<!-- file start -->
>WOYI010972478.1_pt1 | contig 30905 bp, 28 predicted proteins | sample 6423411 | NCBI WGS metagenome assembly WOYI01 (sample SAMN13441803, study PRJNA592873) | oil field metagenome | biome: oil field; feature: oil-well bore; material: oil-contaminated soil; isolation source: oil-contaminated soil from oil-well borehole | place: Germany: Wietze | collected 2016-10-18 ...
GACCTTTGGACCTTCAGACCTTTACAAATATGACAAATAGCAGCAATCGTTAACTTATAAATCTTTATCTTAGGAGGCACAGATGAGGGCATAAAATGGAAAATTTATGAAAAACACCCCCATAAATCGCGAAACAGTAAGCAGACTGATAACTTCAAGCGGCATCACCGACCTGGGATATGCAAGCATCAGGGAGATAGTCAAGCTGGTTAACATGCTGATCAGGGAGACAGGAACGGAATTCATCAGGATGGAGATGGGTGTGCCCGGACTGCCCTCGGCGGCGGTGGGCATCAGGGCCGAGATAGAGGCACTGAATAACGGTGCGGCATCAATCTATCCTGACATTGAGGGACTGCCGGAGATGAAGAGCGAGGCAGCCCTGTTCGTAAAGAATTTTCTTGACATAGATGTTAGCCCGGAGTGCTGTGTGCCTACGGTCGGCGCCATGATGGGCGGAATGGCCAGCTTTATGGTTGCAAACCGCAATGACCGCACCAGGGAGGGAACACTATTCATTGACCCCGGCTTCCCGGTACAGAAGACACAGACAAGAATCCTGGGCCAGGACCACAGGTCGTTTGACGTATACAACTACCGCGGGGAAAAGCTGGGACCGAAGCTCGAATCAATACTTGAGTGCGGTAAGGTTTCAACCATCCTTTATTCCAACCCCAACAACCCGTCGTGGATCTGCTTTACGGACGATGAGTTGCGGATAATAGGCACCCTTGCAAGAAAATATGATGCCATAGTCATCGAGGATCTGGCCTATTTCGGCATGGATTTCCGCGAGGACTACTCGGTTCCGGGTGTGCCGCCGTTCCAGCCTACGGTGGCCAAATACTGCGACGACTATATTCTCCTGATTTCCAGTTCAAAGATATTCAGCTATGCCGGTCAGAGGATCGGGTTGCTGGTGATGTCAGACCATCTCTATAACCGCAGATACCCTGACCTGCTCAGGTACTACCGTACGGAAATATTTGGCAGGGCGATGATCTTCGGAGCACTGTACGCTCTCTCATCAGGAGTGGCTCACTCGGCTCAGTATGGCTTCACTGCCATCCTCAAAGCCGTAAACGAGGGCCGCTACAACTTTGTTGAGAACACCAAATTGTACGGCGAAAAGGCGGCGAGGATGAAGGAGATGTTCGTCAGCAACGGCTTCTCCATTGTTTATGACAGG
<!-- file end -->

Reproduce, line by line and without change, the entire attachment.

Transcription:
>WOYI010972478.1_pt1 | contig 30905 bp, 28 predicted proteins | sample 6423411 | NCBI WGS metagenome assembly WOYI01 (sample SAMN13441803, study PRJNA592873) | oil field metagenome | biome: oil field; feature: oil-well bore; material: oil-contaminated soil; isolation source: oil-contaminated soil from oil-well borehole | place: Germany: Wietze | collected 2016-10-18 ...
GACCTTTGGACCTTCAGACCTTTACAAATATGACAAATAGCAGCAATCGTTAACTTATAAATCTTTATCTTAGGAGGCACAGATGAGGGCATAAAATGGAAAATTTATGAAAAACACCCCCATAAATCGCGAAACAGTAAGCAGACTGATAACTTCAAGCGGCATCACCGACCTGGGATATGCAAGCATCAGGGAGATAGTCAAGCTGGTTAACATGCTGATCAGGGAGACAGGAACGGAATTCATCAGGATGGAGATGGGTGTGCCCGGACTGCCCTCGGCGGCGGTGGGCATCAGGGCCGAGATAGAGGCACTGAATAACGGTGCGGCATCAATCTATCCTGACATTGAGGGACTGCCGGAGATGAAGAGCGAGGCAGCCCTGTTCGTAAAGAATTTTCTTGACATAGATGTTAGCCCGGAGTGCTGTGTGCCTACGGTCGGCGCCATGATGGGCGGAATGGCCAGCTTTATGGTTGCAAACCGCAATGACCGCACCAGGGAGGGAACACTATTCATTGACCCCGGCTTCCCGGTACAGAAGACACAGACAAGAATCCTGGGCCAGGACCACAGGTCGTTTGACGTATACAACTACCGCGGGGAAAAGCTGGGACCGAAGCTCGAATCAATACTTGAGTGCGGTAAGGTTTCAACCATCCTTTATTCCAACCCCAACAACCCGTCGTGGATCTGCTTTACGGACGATGAGTTGCGGATAATAGGCACCCTTGCAAGAAAATATGATGCCATAGTCATCGAGGATCTGGCCTATTTCGGCATGGATTTCCGCGAGGACTACTCGGTTCCGGGTGTGCCGCCGTTCCAGCCTACGGTGGCCAAATACTGCGACGACTATATTCTCCTGATTTCCAGTTCAAAGATATTCAGCTATGCCGGTCAGAGGATCGGGTTGCTGGTGATGTCAGACCATCTCTATAACCGCAGATACCCTGACCTGCTCAGGTACTACCGTACGGAAATATTTGGCAGGGCGATGATCTTCGGAGCACTGTACGCTCTCTCATCAGGAGTGGCTCACTCGGCTCAGTATGGCTTCACTGCCATCCTCAAAGCCGTAAACGAGGGCCGCTACAACTTTGTTGAGAACACCAAATTGTACGGCGAAAAGGCGGCGAGGATGAAGGAGATGTTCGTCAGCAACGGCTTCTCCATTGTTTATGACAGG